The district court also said that, although Mr. Hodson was adjudicated incompetent to proceed in his criminal case, he had actively participated as a pro se litigant in this case “for more than a year,” submitting various filings and giving notice to the court of a previous change of address. Id. at 132-33. The court concluded that Mr. Hodson had failed to show excusable neglect and therefore denied the motion. Id. at 133

On appeal, the only argument Mr. Hodson makes about the dismissal for failure to prosecute and the denial of his Rule 60(b)(1) motion is that he did not receive his mail.2 The district court, however, not disputing this point, reasoned that Mr. Hodson's explanation for his failure to notify the court about a change of address did not establish excusable neglect.

After careful review of the record, the district court's orders, and the parties’ briefs, we conclude, for substantially the same reasons stated by the district court, that Mr. Hodson has not shown on appeal that the district court abused its discretion when it dismissed his action without prejudice under Rule 41(b) or when it denied his motion for relief from judgment under Rule 60(b)(1). Exercising jurisdiction under 28 U.S.C. § 1291, we therefore affirm the district court's judgment.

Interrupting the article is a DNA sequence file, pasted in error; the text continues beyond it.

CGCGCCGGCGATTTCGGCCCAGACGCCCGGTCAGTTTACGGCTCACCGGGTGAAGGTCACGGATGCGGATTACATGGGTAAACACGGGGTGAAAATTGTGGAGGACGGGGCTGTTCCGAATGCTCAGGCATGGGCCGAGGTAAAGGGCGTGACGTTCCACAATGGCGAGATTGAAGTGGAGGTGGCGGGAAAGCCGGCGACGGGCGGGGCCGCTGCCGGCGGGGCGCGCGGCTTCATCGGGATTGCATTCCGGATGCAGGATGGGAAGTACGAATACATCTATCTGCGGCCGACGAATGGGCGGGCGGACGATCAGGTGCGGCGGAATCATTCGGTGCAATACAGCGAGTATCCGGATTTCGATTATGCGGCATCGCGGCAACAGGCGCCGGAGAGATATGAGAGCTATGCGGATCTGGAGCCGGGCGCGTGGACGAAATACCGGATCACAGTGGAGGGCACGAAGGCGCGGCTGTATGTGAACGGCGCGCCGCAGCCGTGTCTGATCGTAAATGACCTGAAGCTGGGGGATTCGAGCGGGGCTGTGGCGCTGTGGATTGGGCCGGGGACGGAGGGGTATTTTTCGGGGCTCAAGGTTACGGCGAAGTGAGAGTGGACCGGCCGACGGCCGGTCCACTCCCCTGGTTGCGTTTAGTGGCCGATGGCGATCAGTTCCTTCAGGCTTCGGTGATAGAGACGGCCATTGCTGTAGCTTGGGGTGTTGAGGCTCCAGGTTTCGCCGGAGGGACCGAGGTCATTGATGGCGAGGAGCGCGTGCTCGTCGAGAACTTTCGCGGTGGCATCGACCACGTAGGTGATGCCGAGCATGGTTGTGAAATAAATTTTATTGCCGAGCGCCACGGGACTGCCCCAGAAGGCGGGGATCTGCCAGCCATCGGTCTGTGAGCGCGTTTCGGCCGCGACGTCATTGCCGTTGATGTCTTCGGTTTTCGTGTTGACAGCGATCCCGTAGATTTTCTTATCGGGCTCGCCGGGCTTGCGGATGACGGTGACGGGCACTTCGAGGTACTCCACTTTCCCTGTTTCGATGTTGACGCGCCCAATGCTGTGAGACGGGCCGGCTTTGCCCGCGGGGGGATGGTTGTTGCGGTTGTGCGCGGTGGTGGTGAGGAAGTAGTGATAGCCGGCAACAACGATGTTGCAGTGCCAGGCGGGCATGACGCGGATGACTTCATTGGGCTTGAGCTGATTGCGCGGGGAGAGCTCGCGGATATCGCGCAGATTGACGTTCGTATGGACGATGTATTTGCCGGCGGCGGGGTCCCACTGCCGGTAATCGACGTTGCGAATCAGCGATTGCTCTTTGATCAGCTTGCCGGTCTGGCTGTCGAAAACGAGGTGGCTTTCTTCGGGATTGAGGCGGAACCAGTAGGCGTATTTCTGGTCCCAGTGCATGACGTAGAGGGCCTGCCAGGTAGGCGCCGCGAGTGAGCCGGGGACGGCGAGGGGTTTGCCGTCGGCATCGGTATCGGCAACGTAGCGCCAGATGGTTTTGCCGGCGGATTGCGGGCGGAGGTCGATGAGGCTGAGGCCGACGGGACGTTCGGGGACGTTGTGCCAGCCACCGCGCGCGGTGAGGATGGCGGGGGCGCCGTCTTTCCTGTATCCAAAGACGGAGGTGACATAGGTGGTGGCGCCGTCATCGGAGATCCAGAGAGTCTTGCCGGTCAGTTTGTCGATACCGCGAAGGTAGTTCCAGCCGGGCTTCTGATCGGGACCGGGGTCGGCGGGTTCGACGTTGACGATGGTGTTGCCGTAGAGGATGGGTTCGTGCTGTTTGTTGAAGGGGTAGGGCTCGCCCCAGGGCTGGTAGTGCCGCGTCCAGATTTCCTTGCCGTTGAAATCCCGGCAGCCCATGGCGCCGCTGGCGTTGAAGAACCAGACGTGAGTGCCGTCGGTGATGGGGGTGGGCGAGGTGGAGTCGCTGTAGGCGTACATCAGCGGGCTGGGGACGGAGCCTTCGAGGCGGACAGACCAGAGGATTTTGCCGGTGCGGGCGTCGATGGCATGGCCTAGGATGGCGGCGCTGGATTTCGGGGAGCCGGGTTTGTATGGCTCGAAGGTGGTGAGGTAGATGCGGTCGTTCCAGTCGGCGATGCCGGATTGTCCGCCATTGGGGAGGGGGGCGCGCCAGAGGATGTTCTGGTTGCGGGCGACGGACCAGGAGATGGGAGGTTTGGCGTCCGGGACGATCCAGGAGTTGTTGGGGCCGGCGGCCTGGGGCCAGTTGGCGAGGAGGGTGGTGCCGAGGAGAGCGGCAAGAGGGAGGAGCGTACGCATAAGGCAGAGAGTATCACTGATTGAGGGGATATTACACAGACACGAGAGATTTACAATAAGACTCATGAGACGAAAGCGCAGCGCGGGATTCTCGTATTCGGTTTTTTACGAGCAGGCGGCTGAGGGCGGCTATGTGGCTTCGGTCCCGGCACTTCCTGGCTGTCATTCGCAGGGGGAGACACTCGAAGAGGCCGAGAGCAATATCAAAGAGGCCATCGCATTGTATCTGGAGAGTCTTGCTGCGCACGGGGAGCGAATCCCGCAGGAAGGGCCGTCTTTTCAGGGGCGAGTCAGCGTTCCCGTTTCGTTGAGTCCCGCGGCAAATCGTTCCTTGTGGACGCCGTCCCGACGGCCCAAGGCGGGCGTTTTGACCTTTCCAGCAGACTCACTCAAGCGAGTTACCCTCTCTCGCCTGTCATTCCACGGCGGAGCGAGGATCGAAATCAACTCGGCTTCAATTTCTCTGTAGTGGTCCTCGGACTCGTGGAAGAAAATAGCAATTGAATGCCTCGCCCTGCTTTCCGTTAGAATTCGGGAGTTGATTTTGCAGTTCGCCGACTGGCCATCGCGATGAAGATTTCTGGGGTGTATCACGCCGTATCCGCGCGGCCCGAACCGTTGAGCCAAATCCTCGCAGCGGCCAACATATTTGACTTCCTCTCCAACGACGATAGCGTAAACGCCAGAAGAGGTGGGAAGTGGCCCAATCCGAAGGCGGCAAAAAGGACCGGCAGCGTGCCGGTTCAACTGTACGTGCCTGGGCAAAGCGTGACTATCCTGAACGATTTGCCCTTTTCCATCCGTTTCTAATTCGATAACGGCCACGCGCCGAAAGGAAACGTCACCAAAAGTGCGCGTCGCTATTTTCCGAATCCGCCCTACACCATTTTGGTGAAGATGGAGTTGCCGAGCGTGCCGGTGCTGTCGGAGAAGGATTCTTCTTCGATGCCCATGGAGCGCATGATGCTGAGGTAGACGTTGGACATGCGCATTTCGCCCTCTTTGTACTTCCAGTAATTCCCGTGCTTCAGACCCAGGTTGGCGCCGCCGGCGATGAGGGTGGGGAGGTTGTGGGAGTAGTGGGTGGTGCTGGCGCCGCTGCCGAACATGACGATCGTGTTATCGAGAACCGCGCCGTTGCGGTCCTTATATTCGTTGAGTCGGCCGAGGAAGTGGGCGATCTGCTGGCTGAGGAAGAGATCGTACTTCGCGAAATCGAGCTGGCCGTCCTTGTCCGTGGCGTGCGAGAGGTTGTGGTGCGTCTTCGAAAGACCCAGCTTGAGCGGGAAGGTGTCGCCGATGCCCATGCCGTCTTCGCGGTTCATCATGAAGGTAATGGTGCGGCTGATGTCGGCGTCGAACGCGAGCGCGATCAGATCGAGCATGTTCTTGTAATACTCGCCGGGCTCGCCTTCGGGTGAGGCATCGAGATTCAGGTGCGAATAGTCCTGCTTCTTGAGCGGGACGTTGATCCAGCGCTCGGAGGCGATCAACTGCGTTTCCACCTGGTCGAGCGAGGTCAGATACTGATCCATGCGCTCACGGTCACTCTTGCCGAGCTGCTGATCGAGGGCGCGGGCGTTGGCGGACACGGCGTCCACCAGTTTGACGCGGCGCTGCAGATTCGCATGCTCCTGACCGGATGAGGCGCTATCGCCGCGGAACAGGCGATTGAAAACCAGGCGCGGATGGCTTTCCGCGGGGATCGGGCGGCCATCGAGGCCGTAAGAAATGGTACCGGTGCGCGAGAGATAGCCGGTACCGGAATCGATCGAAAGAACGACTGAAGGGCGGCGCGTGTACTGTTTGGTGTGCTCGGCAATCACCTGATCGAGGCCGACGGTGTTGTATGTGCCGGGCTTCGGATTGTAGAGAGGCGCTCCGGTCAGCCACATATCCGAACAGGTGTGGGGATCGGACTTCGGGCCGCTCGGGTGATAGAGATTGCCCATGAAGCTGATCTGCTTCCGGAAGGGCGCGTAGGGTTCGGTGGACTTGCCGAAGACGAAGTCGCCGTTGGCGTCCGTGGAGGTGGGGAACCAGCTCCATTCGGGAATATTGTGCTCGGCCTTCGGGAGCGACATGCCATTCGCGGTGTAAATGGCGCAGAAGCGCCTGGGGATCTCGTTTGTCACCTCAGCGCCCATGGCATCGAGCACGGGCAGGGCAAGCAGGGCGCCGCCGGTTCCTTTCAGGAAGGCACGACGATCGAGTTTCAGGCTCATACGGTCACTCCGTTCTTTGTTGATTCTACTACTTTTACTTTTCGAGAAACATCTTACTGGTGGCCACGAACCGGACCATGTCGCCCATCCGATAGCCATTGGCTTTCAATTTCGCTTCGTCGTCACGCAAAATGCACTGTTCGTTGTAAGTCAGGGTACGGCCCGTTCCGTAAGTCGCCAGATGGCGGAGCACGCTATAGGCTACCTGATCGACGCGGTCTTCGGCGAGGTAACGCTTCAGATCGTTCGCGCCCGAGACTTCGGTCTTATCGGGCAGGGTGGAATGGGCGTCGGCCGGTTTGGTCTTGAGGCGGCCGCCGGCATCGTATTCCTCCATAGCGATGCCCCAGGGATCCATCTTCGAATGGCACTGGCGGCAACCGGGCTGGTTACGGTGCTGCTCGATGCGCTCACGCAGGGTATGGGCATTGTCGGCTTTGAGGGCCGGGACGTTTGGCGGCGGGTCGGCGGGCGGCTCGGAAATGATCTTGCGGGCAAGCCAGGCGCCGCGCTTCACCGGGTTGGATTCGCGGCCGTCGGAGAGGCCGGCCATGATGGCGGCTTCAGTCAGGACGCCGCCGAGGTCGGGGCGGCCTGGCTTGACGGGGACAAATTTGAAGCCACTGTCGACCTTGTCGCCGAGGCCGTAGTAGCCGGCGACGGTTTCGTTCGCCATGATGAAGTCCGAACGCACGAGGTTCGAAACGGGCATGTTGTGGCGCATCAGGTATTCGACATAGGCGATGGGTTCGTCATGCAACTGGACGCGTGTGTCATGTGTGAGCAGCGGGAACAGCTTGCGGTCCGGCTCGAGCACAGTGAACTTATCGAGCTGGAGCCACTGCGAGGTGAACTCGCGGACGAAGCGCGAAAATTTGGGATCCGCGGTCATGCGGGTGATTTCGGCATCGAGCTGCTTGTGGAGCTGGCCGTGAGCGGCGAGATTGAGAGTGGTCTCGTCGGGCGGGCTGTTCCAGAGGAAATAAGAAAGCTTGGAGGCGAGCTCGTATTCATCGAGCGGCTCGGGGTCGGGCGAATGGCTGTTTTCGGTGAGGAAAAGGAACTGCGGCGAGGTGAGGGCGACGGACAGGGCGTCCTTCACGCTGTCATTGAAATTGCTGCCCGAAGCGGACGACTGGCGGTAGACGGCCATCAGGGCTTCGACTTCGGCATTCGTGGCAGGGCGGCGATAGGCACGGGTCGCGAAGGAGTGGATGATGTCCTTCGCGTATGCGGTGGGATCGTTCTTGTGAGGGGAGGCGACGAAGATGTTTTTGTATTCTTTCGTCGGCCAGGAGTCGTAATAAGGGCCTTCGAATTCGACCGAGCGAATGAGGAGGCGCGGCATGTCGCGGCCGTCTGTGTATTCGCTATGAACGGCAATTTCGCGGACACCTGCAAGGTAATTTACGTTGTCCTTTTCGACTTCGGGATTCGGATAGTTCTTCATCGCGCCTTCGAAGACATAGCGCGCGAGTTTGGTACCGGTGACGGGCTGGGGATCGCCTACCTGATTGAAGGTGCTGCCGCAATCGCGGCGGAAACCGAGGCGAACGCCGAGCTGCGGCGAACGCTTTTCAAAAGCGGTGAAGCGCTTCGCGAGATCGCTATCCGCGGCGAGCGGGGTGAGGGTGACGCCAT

We grant Mr. Hodson's request to proceed in forma pauperis and remind him to continue making partial payments of his appellate filing fee to the district court.


1.   The parties consented to have a magistrate judge adjudicate this case. See 28 U.S.C. § 636(c). We will refer to “the district court” in discussing the rulings and analysis that Mr. Hodson challenges.

2.   Mr. Hodson makes this argument under the heading in his brief that lists only the issue of his motion for relief from judgment. Aplt. Br. at 3. We afford his pro se filings a liberal construction, see Garza v. Davis, 596 F.3d 1198, 1201 n.2 (10th Cir. 2010), but we do not craft arguments or otherwise advocate for him, see Yang v. Archuleta, 525 F.3d 925, 927 n.1 (10th Cir. 2008). Reading his pro se brief generously, we understand his argument about not receiving mail to concern his objections both to the dismissal of his case and to the denial of his motion for relief from judgment.

Scott M. Matheson, Jr., Circuit Judge